Nobel laureate Amartya Sen compared demonetisation to an unguided missile on Saturday. While addressing a gathering in Mumbai to mark 75 years of Tata Memorial Centre, he said, “Demonetisation, one fine morning came just like a missile where there were reports coming in of hardship and suffering though it’s not quite clear yet where the missile has landed.”

Sen, who wants the exploitation of poor patients by private doctors to stop, also said that India’s political decisions has to involve the public, said Sen. Several times during his address, he criticised Indian government’s meagre spending on healthcare. “In public healthcare, we need more devotion by the state,” he said while delivering the Memorial Centre’s platinum jubilee oration, “Healthcare for all why and how”.

Sen added that one of the results of bad public healthcare is that people have to go to private doctors. He declared that India’s continuing backwardness in providing good healthcare to its people is a striking failure.

A cancer survivor, Sen, said, “I could have been defined as a cancer patient.” He was detected with the disease at the age of 18. “I was given 5 years (to live). A 15% chance of living five years and that was 64 years ago.”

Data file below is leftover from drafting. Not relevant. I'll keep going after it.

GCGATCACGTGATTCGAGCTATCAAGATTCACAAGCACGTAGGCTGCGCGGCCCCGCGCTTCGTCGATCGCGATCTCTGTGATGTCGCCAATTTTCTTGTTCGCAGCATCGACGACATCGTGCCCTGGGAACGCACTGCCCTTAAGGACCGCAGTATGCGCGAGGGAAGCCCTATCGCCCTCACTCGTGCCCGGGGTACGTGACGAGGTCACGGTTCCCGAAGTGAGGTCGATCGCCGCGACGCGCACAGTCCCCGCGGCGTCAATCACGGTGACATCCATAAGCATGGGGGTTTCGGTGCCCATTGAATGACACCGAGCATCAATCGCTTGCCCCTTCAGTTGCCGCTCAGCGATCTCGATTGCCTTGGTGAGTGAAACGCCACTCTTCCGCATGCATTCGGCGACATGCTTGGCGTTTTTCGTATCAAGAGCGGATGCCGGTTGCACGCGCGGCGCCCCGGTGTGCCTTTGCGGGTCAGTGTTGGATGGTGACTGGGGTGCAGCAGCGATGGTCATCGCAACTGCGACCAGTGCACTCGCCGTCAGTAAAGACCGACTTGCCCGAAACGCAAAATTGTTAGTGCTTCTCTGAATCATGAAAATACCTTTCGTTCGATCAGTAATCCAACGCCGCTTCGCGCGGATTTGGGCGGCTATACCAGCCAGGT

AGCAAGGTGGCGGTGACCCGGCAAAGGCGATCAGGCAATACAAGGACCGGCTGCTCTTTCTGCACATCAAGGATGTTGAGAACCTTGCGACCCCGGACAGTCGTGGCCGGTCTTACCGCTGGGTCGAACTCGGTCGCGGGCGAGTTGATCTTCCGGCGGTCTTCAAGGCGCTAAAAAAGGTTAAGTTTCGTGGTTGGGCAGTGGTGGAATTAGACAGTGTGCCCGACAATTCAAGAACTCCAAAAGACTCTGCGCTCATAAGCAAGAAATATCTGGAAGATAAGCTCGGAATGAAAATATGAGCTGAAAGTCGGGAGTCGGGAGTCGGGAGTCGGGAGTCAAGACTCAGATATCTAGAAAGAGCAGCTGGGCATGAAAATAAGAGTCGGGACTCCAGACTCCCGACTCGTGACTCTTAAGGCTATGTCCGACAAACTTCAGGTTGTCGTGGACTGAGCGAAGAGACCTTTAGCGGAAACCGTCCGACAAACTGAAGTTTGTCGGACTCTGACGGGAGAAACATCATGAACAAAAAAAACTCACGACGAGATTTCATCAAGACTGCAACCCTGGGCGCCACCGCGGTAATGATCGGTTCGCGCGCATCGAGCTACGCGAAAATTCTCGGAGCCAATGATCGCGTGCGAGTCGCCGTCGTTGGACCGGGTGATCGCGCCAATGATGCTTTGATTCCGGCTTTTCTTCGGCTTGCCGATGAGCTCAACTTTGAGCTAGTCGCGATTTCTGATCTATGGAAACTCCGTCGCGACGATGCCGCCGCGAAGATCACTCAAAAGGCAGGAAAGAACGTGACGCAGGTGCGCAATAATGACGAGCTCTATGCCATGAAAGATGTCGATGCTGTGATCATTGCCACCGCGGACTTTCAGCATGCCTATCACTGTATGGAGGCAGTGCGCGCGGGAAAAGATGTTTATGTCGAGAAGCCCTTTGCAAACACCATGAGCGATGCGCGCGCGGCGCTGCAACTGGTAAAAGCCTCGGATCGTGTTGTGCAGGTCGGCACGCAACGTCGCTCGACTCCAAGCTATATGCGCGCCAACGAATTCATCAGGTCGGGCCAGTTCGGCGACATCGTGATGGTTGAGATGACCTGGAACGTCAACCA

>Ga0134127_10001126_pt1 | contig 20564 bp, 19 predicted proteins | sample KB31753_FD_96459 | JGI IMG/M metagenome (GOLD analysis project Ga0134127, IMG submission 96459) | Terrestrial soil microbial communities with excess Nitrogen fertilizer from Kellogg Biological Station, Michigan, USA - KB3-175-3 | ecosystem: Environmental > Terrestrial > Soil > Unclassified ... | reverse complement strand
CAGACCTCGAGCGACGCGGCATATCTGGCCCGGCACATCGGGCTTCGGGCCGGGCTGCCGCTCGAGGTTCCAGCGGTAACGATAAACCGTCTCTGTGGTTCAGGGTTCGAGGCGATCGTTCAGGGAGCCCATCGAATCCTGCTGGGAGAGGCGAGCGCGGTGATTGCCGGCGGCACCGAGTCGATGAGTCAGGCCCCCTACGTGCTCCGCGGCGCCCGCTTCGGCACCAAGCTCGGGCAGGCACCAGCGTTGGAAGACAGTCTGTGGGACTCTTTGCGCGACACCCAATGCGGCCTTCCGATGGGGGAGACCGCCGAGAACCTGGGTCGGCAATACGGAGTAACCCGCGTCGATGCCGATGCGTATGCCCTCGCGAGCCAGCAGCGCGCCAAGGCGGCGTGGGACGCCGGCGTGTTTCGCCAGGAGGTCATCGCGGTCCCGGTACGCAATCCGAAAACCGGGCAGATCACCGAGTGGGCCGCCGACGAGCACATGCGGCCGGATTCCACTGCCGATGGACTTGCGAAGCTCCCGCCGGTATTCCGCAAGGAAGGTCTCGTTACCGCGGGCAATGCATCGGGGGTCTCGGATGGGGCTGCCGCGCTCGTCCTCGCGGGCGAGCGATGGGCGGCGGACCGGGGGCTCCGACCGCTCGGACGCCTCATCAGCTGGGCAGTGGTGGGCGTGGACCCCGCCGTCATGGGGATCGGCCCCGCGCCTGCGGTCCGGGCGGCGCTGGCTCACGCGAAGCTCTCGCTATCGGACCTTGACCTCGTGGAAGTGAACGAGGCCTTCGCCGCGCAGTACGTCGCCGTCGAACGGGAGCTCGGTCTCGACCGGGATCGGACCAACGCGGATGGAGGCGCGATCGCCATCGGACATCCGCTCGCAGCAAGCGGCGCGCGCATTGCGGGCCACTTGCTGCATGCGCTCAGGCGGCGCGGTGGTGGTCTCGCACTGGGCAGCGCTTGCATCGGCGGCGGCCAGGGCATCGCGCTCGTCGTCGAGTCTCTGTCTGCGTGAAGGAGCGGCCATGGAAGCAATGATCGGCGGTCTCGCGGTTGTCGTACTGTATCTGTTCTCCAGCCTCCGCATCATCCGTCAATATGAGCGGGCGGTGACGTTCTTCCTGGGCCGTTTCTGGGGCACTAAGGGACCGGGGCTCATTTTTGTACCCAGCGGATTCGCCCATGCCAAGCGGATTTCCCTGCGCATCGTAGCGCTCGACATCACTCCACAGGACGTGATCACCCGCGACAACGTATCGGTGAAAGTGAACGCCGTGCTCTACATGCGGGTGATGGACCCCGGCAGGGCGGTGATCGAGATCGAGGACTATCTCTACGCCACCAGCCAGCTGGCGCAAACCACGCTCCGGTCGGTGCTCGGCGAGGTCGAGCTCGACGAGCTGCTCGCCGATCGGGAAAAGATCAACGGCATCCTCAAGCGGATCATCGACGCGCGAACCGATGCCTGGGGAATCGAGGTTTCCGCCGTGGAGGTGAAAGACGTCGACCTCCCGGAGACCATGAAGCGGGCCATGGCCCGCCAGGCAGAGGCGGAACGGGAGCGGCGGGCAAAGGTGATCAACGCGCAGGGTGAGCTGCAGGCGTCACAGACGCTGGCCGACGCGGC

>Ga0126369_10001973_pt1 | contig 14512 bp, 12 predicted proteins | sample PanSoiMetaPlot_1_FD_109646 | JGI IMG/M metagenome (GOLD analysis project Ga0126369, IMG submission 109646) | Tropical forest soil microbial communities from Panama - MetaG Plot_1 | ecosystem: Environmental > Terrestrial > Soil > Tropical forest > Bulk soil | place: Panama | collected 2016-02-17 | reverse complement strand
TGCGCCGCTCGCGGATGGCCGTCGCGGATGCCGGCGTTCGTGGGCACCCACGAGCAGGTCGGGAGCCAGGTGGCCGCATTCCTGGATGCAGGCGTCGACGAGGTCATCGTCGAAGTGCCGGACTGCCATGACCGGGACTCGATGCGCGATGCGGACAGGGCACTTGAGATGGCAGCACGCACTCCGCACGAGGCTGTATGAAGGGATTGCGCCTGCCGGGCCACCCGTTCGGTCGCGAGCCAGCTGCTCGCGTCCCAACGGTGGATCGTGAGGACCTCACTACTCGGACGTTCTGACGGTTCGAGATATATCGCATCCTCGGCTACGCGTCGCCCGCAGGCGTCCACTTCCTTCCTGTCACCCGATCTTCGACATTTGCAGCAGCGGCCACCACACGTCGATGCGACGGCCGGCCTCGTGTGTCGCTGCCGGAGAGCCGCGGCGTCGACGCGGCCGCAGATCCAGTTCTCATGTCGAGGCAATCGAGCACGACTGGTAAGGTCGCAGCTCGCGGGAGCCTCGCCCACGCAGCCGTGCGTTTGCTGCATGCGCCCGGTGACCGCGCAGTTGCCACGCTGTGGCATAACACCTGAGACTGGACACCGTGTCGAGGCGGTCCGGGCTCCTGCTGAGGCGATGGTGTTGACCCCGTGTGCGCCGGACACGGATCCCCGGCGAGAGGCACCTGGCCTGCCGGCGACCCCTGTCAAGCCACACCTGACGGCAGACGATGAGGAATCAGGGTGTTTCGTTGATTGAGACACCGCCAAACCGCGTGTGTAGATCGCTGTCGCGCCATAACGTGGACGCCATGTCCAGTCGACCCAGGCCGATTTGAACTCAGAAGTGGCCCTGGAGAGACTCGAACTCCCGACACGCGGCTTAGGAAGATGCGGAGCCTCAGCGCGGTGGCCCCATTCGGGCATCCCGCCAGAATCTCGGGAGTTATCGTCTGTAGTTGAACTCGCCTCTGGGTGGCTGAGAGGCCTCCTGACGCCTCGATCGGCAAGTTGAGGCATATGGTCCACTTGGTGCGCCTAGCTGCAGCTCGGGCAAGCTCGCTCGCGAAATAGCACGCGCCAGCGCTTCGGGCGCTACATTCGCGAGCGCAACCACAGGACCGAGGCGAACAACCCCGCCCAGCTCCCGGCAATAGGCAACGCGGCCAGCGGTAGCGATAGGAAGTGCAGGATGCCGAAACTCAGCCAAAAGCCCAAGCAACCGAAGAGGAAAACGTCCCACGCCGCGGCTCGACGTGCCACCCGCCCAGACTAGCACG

The professor of economics and philosophy at Harvard insisted that India should take development lessons from China. “A higher proportion of Gross Domestic Product should be devoted to public healthcare,” he said adding that India generally had the second best social indicators among the six south Asian countries. “It is second worst, ahead of one country Pakistan.”

He cited the examples of Bangladesh and Nepal, which are doing better than India on some health indicators. “Much poorer economy of Bangladesh is caught up with and surpassed India in terms of many social indicators including life expectancy, immunisation, infant mortality, child under nourishment girls schooling and sanitary facility such as having family toilets. In all this respect Bangladesh is ahead of India.”

Sen also pointed out that the societal reach of economic progress in India has been “extraordinary limited.” He said healthcare should include social determinants of health such as nutrition and sanitation.